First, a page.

Murphy's Law: May 31, 2002


The very real prospect of India and Pakistan starting the first two sided nuclear war has generated a lot of speculation on exactly what would happen. Calculating the destruction and loss of life if weapons are used is relatively easy. Much more difficult, and important, is figuring out how many of the weapons will actually work. All bombs have mechanisms (arming devices) in them to prevent accidental detonation. This sort of thing is particularly important for nuclear weapons, and the Indian and Pakistani weapons designers know it. But knowledge does not immediately translate into practice, and we know from the American and Russian experience that arming devices on a nuclear weapon (often as many as five different ones) can easily fail (from design, manufacturing or installation flaws.) It takes a lot of practical experience to develop arming devices that work every time. The Indians and Pakistanis are known for sloppy military engineering. Just take a look at their safety and reliability records for military equipment (especially aircraft and ships.) The most common guess for the size of each nations current nuclear arsenal is 20 weapons for Pakistan and up to a hundred for India. What percentage will fail? Perhaps up to fifty percent. If they fought their nuclear war 5-10 years from now, the failure rate would be a lot less. But there is yet another problem; reliability of delivery systems. While both sides have ballistic missiles that could carry a nuclear warhead, producing weapons small enough, and reliable enough, to be used in a ballistic missile is yet another daunting engineering task. A nuclear war in 2002 would probably see both nations using aircraft to deliver the weapons. Aircraft can be intercepted, and both nations will probably make exceptional efforts to intercept enemy bombers making for their major cities. If both sides make a major effort, some nukes will hit some cities and detonate. But it's unlikely that all the weapons in each nation's nuclear arsenal will detonate, and that's one case where we can be grateful for inadequate engineering.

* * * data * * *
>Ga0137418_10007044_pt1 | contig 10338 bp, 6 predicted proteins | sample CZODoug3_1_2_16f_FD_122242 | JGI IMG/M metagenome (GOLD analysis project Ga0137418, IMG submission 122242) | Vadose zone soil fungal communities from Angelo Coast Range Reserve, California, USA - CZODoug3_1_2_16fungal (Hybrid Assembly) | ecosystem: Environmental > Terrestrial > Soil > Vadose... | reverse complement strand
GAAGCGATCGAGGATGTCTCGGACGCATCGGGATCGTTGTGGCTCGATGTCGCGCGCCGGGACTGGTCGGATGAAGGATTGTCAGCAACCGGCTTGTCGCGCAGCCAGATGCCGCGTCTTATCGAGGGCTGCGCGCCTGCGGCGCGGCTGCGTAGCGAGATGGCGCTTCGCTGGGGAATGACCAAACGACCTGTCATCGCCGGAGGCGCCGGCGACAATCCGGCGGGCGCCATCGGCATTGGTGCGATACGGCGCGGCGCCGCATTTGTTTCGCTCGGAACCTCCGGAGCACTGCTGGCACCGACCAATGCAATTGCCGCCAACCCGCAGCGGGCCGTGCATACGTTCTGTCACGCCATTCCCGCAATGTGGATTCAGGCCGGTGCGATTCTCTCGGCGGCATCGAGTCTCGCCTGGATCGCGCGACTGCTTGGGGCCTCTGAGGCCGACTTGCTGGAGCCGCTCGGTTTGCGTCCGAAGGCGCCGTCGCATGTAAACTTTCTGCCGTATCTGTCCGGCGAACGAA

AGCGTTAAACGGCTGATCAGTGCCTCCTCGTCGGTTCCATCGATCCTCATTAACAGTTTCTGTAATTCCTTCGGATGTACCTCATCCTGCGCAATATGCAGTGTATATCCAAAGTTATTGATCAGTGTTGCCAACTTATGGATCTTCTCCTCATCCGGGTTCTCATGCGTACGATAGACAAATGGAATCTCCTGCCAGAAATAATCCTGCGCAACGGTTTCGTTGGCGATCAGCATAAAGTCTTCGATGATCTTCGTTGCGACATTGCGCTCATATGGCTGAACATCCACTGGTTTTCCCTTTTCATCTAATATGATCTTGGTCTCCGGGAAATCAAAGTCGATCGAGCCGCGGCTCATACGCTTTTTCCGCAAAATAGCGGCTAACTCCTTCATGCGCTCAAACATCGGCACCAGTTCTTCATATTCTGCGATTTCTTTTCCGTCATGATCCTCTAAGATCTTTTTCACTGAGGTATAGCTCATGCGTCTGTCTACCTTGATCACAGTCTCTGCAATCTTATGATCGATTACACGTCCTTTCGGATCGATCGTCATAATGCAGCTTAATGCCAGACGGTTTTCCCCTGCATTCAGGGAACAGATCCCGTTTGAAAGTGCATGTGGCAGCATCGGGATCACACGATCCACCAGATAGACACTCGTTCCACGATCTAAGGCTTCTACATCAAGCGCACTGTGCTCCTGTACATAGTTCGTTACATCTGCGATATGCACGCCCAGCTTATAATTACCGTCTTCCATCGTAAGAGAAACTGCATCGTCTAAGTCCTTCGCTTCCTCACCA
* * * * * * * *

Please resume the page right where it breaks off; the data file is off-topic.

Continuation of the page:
Article Archive

Murphy's Law: Current 2022 2021 2020 2019 2018 2017 2016 2015 2014 2013 2012 2011 2010 2009 2008 2007 2006 2005 2004 2003 2002 2001 2000 1999 



Help Keep Us Soaring

We need your help! Our subscription base has slowly been dwindling. We need your help in reversing that trend. We would like to add 20 new subscribers this month.

Each month we count on your subscriptions or contributions. You can support us in the following ways:

  1. Make sure you spread the word about us. Two ways to do that are to like us on Facebook and follow us on Twitter.
  2. Subscribe to our daily newsletter. We’ll send the news to your email box, and you don’t have to come to the site unless you want to read columns or see photos.
  3. You can contribute to the health of StrategyPage. A contribution is not a donation that you can deduct at tax time, but a form of crowdfunding. We store none of your information when you contribute..
Subscribe   Contribute   Close